Practically Perfect hits bookstores May 17. While Publishers Weekly was less than enthusiastic, the Washington Post has placed it on its recommended spring 2007 nonfiction list. Niesslein, who concedes the book "is not for everyone," kicks off a national tour this month, but before hitting the road she'll speak at UVA's Mom Expo May 12 and give a reading at New Dominion Book Shop on May 17. 

Age: 34

Why here? The first time, for college; the second time, because Brandon and I love it

What's worst about living here? On warm evenings when it'd be nice to eat out downtown, there are too many great minds thinking alike.

Favorite hangout? Home with my menfolk

Most overrated virtue? Piety

People would be surprised to know: I'm not half-bad at karaoke, if I can be so immodest.

What would you change about yourself? Please.

Proudest accomplishment? Professionally, a tie between Brain, Child and Practically Perfect

People find most annoying about you: I don't know, and I don't think I want to know.

Whom do you admire? Katherine Boo and Adrian Nicole LeBlanc– their journalism is swoon-worthy.

Favorite book? I don't think I could pick one. Some of my favorite writers are Lorrie Moore, Sarah Vowell, Antonya Nelson, Jane Smiley, Ann Crittenden, Barbara Ehrenreich, Daniel Handler, Mary Roach, and Kristin Ohlson.

Subject that causes you to rant? Welfare reform

Biggest 21st-century thrill? Research over the Internet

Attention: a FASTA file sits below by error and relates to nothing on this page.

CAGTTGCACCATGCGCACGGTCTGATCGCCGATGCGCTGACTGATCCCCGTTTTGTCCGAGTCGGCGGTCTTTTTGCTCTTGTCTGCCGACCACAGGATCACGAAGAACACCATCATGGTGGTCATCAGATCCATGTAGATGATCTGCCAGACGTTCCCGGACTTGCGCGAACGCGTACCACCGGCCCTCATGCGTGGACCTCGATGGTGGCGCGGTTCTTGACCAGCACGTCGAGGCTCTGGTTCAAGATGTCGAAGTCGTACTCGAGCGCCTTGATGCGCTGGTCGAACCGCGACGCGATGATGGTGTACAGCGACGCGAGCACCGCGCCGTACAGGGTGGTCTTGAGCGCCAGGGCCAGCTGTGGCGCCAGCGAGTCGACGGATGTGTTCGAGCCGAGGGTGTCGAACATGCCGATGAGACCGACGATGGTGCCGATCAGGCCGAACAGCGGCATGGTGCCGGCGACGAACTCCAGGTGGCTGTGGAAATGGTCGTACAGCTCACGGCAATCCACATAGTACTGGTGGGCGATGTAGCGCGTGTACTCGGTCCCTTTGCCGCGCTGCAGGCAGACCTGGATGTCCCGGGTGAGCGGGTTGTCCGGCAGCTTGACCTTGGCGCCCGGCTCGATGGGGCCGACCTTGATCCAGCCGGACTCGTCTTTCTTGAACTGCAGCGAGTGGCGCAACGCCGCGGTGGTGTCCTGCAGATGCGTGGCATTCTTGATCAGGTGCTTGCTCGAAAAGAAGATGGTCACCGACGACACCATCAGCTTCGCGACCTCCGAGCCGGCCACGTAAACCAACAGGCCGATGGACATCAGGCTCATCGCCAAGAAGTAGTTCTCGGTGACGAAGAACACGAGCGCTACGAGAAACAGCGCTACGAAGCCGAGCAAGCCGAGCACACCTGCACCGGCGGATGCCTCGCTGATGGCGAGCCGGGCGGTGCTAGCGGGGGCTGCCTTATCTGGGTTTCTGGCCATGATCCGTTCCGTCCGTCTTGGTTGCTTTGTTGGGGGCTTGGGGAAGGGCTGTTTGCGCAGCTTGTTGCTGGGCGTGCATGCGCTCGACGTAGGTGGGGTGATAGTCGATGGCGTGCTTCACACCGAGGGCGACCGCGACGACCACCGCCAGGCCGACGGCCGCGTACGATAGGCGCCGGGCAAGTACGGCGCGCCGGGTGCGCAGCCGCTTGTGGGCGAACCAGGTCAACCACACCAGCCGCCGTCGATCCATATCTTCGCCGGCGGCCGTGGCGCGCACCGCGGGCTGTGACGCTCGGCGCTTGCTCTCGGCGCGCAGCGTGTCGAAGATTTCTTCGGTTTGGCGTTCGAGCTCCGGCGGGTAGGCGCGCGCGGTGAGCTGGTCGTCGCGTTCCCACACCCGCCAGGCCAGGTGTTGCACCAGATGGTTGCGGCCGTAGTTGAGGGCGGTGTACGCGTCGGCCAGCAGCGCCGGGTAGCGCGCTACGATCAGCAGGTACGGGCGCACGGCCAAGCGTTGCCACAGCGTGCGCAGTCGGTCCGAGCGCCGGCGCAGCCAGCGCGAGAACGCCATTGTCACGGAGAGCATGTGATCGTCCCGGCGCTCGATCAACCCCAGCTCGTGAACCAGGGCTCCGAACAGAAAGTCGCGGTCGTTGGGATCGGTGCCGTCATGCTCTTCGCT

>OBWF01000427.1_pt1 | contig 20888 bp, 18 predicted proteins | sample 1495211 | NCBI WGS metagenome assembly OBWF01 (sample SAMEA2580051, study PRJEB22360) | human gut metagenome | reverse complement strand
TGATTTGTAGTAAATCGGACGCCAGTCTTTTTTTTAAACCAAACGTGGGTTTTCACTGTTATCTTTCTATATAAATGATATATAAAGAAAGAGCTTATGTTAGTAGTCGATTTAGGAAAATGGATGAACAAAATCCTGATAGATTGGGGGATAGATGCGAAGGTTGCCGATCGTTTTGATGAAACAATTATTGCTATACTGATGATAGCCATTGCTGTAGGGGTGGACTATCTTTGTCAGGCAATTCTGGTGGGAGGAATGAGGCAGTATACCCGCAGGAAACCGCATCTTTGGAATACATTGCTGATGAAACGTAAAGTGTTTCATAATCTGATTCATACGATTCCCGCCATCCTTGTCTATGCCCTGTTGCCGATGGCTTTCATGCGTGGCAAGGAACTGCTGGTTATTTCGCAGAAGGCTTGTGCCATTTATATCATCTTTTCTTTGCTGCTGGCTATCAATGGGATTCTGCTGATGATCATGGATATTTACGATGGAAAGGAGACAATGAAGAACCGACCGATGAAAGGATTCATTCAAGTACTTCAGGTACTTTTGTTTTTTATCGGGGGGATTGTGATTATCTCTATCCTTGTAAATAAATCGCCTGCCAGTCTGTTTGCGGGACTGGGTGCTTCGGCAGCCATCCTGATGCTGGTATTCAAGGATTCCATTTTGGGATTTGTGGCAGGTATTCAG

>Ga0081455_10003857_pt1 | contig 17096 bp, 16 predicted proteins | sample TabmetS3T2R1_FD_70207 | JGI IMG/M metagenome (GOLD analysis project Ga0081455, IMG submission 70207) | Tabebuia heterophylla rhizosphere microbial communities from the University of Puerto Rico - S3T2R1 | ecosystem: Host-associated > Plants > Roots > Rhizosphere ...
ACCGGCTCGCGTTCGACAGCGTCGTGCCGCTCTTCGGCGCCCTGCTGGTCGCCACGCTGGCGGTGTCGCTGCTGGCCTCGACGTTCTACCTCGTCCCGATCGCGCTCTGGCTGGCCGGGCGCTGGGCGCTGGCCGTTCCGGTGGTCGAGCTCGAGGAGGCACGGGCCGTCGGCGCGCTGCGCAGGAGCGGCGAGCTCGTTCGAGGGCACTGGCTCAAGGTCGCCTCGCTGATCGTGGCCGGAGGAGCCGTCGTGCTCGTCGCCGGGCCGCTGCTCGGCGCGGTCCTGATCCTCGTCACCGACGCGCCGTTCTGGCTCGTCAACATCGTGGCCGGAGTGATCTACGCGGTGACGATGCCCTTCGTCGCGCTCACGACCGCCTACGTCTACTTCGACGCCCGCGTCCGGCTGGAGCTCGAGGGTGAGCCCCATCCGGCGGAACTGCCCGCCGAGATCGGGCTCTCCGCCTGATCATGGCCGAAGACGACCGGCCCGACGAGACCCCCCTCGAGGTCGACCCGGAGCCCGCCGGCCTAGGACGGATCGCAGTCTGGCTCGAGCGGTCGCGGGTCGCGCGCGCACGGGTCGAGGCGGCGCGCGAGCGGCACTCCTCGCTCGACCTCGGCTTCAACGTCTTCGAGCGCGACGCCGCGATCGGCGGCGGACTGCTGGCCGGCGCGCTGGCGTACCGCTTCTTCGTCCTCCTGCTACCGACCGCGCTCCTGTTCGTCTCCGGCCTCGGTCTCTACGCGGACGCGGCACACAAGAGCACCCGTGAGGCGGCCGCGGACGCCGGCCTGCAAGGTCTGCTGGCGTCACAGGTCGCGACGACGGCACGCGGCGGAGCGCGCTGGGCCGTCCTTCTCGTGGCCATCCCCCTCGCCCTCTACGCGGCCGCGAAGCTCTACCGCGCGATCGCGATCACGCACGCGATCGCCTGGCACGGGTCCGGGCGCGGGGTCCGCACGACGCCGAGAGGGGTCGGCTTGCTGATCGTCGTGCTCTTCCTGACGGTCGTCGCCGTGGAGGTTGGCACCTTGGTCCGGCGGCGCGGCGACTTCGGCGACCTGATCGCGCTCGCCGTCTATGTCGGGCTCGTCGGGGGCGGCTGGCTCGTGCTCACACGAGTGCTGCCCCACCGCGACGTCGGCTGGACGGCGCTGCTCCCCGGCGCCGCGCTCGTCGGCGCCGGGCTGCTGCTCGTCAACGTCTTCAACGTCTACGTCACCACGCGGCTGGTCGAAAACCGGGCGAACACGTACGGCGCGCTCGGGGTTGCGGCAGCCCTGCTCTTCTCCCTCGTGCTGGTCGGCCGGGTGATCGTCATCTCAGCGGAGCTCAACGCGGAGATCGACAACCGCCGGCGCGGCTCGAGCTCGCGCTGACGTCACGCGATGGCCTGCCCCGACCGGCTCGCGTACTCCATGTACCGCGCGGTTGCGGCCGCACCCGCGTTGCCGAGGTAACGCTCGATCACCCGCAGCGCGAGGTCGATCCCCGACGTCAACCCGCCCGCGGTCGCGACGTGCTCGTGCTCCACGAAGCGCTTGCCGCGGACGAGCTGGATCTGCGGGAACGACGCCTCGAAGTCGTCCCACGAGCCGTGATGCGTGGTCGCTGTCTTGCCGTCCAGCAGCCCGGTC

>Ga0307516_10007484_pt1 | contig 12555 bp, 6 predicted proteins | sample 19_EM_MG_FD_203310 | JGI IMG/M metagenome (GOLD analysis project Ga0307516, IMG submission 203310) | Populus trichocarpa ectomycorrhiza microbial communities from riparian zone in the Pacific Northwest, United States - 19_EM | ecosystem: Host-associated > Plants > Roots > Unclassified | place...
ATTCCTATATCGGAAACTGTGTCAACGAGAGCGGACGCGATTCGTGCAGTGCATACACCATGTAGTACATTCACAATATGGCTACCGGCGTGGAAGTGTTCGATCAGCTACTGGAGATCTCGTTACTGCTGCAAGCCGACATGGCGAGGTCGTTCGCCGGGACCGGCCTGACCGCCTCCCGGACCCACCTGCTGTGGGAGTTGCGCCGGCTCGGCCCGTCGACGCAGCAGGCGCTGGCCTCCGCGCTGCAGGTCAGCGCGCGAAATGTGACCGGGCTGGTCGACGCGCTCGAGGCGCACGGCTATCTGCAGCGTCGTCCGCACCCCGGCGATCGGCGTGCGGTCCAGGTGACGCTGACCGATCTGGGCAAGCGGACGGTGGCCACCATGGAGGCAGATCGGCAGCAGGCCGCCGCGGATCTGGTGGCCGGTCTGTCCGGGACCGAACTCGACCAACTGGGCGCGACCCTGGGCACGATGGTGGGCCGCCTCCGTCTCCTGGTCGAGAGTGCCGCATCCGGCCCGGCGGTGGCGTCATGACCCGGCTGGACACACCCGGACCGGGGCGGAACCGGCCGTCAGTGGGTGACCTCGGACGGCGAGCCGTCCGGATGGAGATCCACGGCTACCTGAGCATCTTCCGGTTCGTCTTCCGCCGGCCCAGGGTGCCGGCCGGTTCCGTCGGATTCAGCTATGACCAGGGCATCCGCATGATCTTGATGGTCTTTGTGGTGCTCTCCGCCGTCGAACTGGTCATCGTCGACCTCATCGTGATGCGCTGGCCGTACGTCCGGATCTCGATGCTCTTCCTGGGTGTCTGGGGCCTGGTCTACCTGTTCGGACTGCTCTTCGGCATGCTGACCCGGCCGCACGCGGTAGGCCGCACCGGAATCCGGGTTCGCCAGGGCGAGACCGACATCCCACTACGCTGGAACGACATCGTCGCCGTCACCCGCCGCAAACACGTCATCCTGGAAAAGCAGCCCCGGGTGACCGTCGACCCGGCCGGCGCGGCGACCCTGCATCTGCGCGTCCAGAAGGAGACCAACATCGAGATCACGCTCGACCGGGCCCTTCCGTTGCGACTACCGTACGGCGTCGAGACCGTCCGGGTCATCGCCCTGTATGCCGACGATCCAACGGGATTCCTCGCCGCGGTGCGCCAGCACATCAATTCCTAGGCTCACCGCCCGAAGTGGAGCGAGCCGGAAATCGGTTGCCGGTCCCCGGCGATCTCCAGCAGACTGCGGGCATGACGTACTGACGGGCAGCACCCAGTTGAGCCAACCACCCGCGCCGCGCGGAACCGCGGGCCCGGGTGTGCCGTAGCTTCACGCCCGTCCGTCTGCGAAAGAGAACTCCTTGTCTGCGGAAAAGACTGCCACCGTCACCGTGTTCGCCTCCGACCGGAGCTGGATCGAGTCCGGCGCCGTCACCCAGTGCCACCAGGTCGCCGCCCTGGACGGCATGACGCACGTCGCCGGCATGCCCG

Biggest 21st-century creep out? The 24/7-ness of everything

What do you drive? A Volvo station wagon

In your car CD player right now: We Were Dead Before the Ship Even Sank by Modest Mouse

Next journey? To New York City, for the first two events away from home on the book tour for Practically Perfect

Most trouble you've ever gotten in? I got kicked out of Brownies.

Regret: Unnecessary unkindness on my part

Favorite comfort food: Mashed potatoes with cheese

Always in your refrigerator: Beer

Must-see TV: Any of those Bravo reality shows like Top Chef or Project Runway

Favorite cartoon: The Simpsons

Describe a perfect day. A good combo of gratification and pleasure (which is also one formula for the good life). I'd get to sleep in, then spend the morning doing gratifying work and the rest of the day doing pleasurable things. Also, I could stay up late and not have to wake up early the next day.

Walter Mitty fantasy: Doesn't every writer want to be a rock star?

Who'd play you in the movie? Hmm. Let me flatter myself: Parker Posey?

Most embarrassing moment? I think I've done a pretty good job cataloguing them in the book. I once told New Yorker cartoonist Roz Chast that I stole her idea, then added that "hers was better," as if there were a contest between Roz Chast and me. Yeesh.

Best advice you ever got? In Martin Seligman's Authentic Happiness, he advises to focus on your strengths and use them to compensate for your weaknesses.

Favorite bumper sticker? Generally, I'm not a fan of the bumper sticker, but do you remember when there was that mini-horse place up 29? I get a nostalgic kind of kick out of seeing "Ask Me About My Mini-Horse."